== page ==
This question was asked on Quora and the only answers given were related to improperly targeted boosted posts, which may have resulted in lower organic reach.
When a Facebook ad is poorly targeted, or low quality, users may hide that ad or the page in general, resulting in what Facebook calls “Negative Feedback.”
Once this happens, posts from that page will be shown less to that user and possibly other followers of that page.
Negative feedback causing a drop in organic reach makes complete sense when that occurs.
But what if you don’t have any negative feedback on an ad? Will organic reach on the following post be higher or lower?
In case you’ve never used the Boost button it’s the blue button below every post on your Facebook business page:
After you click it you get a ton of options — such as your objective, targeting, how much to spend, how long to run, etc.
Hypothesis: Facebook Posts following a Boosted Post will have higher Organic Reach than post not following a Boosted Post.
My thought process here is due to an increased level of engagement in the previous post more people will see the next post. They may not interact with it, but should at least see it.
I used a local bounce house business’ Facebook page for this test, it’s a local business, that I owned at the time of testing, renting out bounce houses, water slides, etc.
The page had around 5,500 Likes after four years:
Like many small business owners I wasn’t sending traffic to a lead magnet page or email opti-in form. I simply wanted more engagement and exposure of my product to get immediate rentals.
Facebook Ads Manager can be confusing for many and requires time to learn and implement.
Boosting a post on Facebook is simpler and you don’t have to get bogged down in Facebook’s ad system. Plus my ad spend was roughly $150-200 per month, so I didn’t need a lot of complicated tasks to set up.
For many small businesses selling a local product or service, this is all that is needed. Those of you into generating leads and gathering email addresses will need to read some of Jason’s posts!!
For me, the “Boost Post” button is all I needed!
The bounce house business is very seasonal, with the majority of the revenue happening between May through August. Water slides are the most expensive units to rent and the bulk of the business.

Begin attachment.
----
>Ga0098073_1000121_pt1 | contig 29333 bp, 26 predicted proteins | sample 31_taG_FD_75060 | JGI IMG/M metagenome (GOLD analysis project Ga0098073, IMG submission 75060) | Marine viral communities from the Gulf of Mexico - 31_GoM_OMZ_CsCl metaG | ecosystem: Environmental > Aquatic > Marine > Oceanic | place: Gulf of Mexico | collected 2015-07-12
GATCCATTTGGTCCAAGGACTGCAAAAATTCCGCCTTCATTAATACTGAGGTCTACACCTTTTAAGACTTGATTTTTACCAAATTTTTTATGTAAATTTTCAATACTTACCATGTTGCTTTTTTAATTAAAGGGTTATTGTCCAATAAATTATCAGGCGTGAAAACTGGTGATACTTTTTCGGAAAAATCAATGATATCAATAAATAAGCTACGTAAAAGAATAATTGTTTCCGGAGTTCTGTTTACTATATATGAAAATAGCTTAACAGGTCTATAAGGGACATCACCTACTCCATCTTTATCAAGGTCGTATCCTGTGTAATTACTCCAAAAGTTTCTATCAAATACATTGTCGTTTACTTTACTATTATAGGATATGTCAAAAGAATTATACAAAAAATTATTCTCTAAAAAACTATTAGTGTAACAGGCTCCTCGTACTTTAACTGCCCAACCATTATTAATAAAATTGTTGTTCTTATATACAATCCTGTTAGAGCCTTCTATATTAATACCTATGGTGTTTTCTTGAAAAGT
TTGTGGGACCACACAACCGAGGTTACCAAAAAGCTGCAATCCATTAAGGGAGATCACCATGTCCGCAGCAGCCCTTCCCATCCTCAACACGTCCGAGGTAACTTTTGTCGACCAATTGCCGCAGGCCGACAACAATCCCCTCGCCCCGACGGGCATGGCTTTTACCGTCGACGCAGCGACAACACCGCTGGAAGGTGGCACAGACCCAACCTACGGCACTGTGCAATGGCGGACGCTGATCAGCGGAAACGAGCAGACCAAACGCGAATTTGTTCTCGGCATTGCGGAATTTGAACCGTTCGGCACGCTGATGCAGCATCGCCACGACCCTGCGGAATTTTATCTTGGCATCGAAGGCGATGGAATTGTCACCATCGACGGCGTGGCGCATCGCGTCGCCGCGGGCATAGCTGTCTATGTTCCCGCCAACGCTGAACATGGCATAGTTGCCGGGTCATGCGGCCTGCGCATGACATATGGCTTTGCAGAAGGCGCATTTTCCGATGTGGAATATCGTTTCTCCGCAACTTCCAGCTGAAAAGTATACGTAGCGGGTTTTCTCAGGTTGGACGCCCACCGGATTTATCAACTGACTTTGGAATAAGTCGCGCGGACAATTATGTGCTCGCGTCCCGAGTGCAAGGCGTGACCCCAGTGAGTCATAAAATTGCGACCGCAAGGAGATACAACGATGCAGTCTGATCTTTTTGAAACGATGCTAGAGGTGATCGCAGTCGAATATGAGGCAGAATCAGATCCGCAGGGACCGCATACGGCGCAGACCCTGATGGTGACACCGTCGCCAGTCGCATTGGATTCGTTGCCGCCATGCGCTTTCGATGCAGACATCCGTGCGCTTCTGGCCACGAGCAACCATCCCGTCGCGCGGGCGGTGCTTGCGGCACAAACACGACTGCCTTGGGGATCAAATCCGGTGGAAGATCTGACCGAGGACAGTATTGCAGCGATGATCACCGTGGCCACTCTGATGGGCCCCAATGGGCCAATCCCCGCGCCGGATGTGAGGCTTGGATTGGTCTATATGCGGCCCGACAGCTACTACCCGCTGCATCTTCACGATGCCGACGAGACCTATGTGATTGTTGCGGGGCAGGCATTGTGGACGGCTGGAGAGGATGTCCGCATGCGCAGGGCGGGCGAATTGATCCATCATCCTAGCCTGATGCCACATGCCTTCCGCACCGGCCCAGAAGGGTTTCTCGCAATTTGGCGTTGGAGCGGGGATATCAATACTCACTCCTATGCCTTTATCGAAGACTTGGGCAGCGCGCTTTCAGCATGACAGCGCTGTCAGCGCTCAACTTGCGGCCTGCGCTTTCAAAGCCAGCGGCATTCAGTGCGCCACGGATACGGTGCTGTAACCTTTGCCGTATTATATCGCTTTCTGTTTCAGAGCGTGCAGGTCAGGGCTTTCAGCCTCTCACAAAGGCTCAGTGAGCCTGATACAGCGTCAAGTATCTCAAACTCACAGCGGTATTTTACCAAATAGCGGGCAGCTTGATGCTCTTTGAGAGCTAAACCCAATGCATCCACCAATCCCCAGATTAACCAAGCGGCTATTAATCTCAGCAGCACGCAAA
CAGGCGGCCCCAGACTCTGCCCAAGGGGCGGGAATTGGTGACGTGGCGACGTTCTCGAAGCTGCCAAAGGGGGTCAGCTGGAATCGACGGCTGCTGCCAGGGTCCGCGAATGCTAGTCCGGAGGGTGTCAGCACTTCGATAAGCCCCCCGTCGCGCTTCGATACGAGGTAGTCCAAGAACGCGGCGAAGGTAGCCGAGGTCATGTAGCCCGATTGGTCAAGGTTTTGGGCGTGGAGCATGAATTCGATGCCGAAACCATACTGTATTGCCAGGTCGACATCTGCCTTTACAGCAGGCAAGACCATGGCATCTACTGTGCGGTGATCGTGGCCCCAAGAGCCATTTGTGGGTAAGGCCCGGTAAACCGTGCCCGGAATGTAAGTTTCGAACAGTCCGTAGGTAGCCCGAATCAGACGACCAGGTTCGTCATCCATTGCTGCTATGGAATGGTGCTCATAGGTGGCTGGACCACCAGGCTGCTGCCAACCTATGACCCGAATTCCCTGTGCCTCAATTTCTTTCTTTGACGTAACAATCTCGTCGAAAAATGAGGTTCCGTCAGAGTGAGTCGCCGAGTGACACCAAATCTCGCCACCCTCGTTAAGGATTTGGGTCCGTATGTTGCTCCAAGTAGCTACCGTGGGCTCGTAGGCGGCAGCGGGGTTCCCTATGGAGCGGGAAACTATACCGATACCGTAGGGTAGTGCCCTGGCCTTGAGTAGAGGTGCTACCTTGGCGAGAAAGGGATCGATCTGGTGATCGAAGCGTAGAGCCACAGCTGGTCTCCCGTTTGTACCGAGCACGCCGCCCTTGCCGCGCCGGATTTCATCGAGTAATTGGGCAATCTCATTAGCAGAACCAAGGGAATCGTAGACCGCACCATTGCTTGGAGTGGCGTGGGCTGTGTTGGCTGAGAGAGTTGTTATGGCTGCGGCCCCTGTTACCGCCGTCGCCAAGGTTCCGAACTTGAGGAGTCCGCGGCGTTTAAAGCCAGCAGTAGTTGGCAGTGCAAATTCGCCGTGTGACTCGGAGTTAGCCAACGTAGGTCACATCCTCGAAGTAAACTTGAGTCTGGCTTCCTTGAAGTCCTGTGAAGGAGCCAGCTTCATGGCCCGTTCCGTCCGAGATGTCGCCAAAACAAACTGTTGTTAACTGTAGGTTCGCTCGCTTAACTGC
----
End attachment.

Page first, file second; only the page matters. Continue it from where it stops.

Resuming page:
Starting in the Spring, I typically would boost 3-4 posts per week for $10-20 just to gain new Likes and show back up in the Newsfeed of my followers.
For this test, I decided I wanted to boost 10 posts for $10 each and then measure the organic reach of the post immediately after it. I intentionally made sure to boost a post then the next post wouldn’t be boosted.
I did this every other day, with each day only getting 1 post — either boosted or not boosted.
Before I could gather that data, I needed to establish a “baseline” of what organic reach was on the page.
To get this baseline, I posted 14 posts over 11 days without boosting at all.
When testing the baseline (and for the boosted/non-boosted test), I used photos similar to the ones below:
I won’t post all 34 examples from the test as that would be overkill! You get the gist.
Another caveat to add here is I waited about 6 weeks before gathering any of this data (baseline/boosted/non-boosted).
I wanted to ensure that every drop of Reach I could get had happened on these posts and the numbers were not skewed one bit.
The average reach of the 10 boosted posts was 1517, about 98% higher than the baseline non-boosted posts. Not bad for just $10 bucks per boost!
After each of these boosted posts, I posted a picture without boosting, waiting 24 hours after the boosted post.
Those 10 non-boosted posts had an average organic reach of 924. This equates to a 20.86% increase in organic reach over the baseline after the previous post was Boosted!
Remember I stated earlier: Hypothesis: Posts following a boosted post will have higher organic reach.
This was 100% true based on the data from this test: Posts after a boosted post had a 20.86% higher organic reach than the average organic reach of the page.
Results like this are why I’ve always tried to alternate my boosted posts instead of boosting back-to-back. If the next post after a boost is going to have greater reach than normal don’t spend the money on the boost for that post.
It won’t be as high as the boosted post, but any chance I can get to get FREE Reach I’m going after it!
If you were to test by posting links or videos, or a mixture of, your results may vary.
*One question that often comes up when I conduct these tests is “What if a post had more engagement than others, thus throwing off the Reach?”
For the 10 posts that were not boosted after the Boosted Posts there was one that got 10 Likes, while the average was 2.8. Reach on it was also about 400 higher than the average.
If we remove that post the average Reach is 876 for the remaining 9 posts, with Likes averaging 2.8. The baseline posts you recall had an average Reach of 764 and averaged 1.79 Likes.
So even by removing that highest performing posts, the posts after the Boost still were quite higher on average than the baseline. Thus also proving my hypothesis.
Bottom line: by inserting a Non-Boosted post after a Boosted post on Facebook you will have the potential of having higher (and free) Organic Reach!